In the past, many discoveries have been made because better, more accurate measurement methods have become available, making it possible to obtain data from previously unexplored phenomena. For example, high-resolution microscopy has begun to dramatically change our perspectives of cell function and dynamics. Researchers at the ImmunoSensation2 Cluster of Excellence at the University of Bonn, the University Hospital and the research center caesar have now develop a method that allows using multi-focal images to reconstruct the movement of fast biological processes in 3D. The study has been recently published in the journal Nature Communications.

Machine-learning method to find optimal solutions in extremely large design spaces

Electrical engineers at Duke University have devised a new method for solving difficult design problems with many potential solutions in a large design space using machine learning. Dubbed the "neural-adjoint method," the approach successfully unearths an optimized design for an electromagnetic communications device and could also be used for many other design challenges ranging from biomedical imaging to holography.

Water as a metal

Under normal conditions, pure water is an almost perfect insulator. Water only develops metallic properties under extreme pressure, such as exists deep inside of large planets. Now, an international collaboration has used a completely different approach to produce metallic water and documented the phase transition at BESSY II. The study is published now in Nature.

Non-linear effects in coupled optical microcavities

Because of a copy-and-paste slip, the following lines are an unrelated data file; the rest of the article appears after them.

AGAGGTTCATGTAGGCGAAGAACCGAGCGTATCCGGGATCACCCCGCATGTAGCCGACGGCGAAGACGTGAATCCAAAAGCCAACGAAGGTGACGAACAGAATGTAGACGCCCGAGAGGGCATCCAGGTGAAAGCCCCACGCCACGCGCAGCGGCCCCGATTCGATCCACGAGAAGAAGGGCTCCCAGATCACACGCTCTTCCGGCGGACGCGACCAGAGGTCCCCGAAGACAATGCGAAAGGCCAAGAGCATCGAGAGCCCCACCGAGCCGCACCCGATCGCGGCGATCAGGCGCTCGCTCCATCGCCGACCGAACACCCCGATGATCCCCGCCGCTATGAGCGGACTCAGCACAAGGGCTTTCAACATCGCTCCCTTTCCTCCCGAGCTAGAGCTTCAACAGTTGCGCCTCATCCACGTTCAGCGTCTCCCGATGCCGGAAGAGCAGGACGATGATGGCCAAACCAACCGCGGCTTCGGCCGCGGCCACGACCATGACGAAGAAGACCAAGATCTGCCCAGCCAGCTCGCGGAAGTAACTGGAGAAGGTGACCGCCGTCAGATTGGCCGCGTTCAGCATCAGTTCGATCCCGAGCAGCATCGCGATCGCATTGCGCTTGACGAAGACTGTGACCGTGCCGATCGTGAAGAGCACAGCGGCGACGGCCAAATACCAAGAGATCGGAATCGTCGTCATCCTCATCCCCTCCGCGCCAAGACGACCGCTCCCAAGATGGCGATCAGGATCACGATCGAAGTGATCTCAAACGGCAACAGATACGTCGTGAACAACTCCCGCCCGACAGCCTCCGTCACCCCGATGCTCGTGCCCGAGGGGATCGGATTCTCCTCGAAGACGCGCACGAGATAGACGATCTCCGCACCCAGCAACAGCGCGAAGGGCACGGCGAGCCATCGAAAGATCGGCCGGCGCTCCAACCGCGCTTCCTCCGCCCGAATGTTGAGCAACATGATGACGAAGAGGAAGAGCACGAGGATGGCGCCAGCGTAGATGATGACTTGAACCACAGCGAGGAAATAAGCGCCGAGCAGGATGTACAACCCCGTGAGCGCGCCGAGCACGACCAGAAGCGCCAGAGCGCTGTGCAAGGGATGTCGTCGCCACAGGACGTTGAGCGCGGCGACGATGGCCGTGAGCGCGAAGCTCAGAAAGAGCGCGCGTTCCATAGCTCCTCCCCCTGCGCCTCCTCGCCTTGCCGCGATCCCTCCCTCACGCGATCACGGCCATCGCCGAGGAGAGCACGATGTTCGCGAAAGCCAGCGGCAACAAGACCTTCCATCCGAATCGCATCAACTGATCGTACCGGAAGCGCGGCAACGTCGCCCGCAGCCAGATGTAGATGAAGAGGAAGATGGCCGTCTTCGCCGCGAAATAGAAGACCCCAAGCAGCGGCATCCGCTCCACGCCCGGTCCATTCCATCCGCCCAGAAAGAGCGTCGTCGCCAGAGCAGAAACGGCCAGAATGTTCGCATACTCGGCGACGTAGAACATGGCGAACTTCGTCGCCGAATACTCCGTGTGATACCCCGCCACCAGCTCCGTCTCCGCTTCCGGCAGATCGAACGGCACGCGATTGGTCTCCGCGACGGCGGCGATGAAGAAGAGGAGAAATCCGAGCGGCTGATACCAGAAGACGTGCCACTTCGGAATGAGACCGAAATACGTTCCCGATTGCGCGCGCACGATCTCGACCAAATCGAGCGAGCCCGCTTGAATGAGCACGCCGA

Scientists from the Faculty of Physics of the University of Warsaw have demonstrated exciton-polariton lasing and parametric scattering of exciton-polaritons in a system of coupled optical microcavities. The results have been published in the prestigious journal Nanophotonics.

Berkeley Lab's CAMERA leads international effort on autonomous scientific discoveries

Experimental facilities around the globe are facing a challenge: their instruments are becoming increasingly powerful, leading to a steady increase in the volume and complexity of the scientific data they collect. At the same time, these tools demand new, advanced algorithms to take advantage of these capabilities and enable ever-more intricate scientific questions to be asked—and answered. For example, the ALS-U project to upgrade the Advanced Light Source facility at Lawrence Berkeley National Laboratory (Berkeley Lab) will result in 100 times brighter soft X-ray light and feature superfast detectors that will lead to a vast increase in data-collection rates.

Astronomy and Space news

First detection of light from behind a black hole